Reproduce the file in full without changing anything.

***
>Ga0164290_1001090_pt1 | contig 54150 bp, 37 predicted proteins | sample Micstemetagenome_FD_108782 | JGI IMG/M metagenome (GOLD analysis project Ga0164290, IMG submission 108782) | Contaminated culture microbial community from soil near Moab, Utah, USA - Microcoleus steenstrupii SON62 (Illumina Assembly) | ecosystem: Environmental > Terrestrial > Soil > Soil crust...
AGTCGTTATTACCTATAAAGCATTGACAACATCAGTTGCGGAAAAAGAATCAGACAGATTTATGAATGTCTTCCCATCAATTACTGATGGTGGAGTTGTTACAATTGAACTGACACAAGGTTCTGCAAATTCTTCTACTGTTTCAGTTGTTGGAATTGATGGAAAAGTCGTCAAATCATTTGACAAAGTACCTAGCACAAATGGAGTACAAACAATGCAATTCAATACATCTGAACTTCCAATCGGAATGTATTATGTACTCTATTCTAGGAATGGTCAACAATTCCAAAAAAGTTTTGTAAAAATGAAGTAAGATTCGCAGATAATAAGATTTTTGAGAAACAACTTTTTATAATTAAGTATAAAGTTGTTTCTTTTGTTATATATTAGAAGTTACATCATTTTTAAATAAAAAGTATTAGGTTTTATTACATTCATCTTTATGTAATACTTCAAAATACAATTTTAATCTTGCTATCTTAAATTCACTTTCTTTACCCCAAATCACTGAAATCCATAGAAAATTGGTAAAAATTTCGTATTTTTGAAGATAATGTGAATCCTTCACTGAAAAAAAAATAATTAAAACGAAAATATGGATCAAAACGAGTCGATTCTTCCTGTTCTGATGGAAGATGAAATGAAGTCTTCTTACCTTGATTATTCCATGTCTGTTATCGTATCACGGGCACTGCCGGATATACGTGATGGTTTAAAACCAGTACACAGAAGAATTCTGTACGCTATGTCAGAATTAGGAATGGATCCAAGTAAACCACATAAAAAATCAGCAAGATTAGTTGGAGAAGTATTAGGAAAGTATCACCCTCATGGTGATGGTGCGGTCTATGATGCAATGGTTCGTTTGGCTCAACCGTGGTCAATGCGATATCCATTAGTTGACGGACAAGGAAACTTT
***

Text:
>Ga0164290_1001090_pt1 | contig 54150 bp, 37 predicted proteins | sample Micstemetagenome_FD_108782 | JGI IMG/M metagenome (GOLD analysis project Ga0164290, IMG submission 108782) | Contaminated culture microbial community from soil near Moab, Utah, USA - Microcoleus steenstrupii SON62 (Illumina Assembly) | ecosystem: Environmental > Terrestrial > Soil > Soil crust...
AGTCGTTATTACCTATAAAGCATTGACAACATCAGTTGCGGAAAAAGAATCAGACAGATTTATGAATGTCTTCCCATCAATTACTGATGGTGGAGTTGTTACAATTGAACTGACACAAGGTTCTGCAAATTCTTCTACTGTTTCAGTTGTTGGAATTGATGGAAAAGTCGTCAAATCATTTGACAAAGTACCTAGCACAAATGGAGTACAAACAATGCAATTCAATACATCTGAACTTCCAATCGGAATGTATTATGTACTCTATTCTAGGAATGGTCAACAATTCCAAAAAAGTTTTGTAAAAATGAAGTAAGATTCGCAGATAATAAGATTTTTGAGAAACAACTTTTTATAATTAAGTATAAAGTTGTTTCTTTTGTTATATATTAGAAGTTACATCATTTTTAAATAAAAAGTATTAGGTTTTATTACATTCATCTTTATGTAATACTTCAAAATACAATTTTAATCTTGCTATCTTAAATTCACTTTCTTTACCCCAAATCACTGAAATCCATAGAAAATTGGTAAAAATTTCGTATTTTTGAAGATAATGTGAATCCTTCACTGAAAAAAAAATAATTAAAACGAAAATATGGATCAAAACGAGTCGATTCTTCCTGTTCTGATGGAAGATGAAATGAAGTCTTCTTACCTTGATTATTCCATGTCTGTTATCGTATCACGGGCACTGCCGGATATACGTGATGGTTTAAAACCAGTACACAGAAGAATTCTGTACGCTATGTCAGAATTAGGAATGGATCCAAGTAAACCACATAAAAAATCAGCAAGATTAGTTGGAGAAGTATTAGGAAAGTATCACCCTCATGGTGATGGTGCGGTCTATGATGCAATGGTTCGTTTGGCTCAACCGTGGTCAATGCGATATCCATTAGTTGACGGACAAGGAAACTTT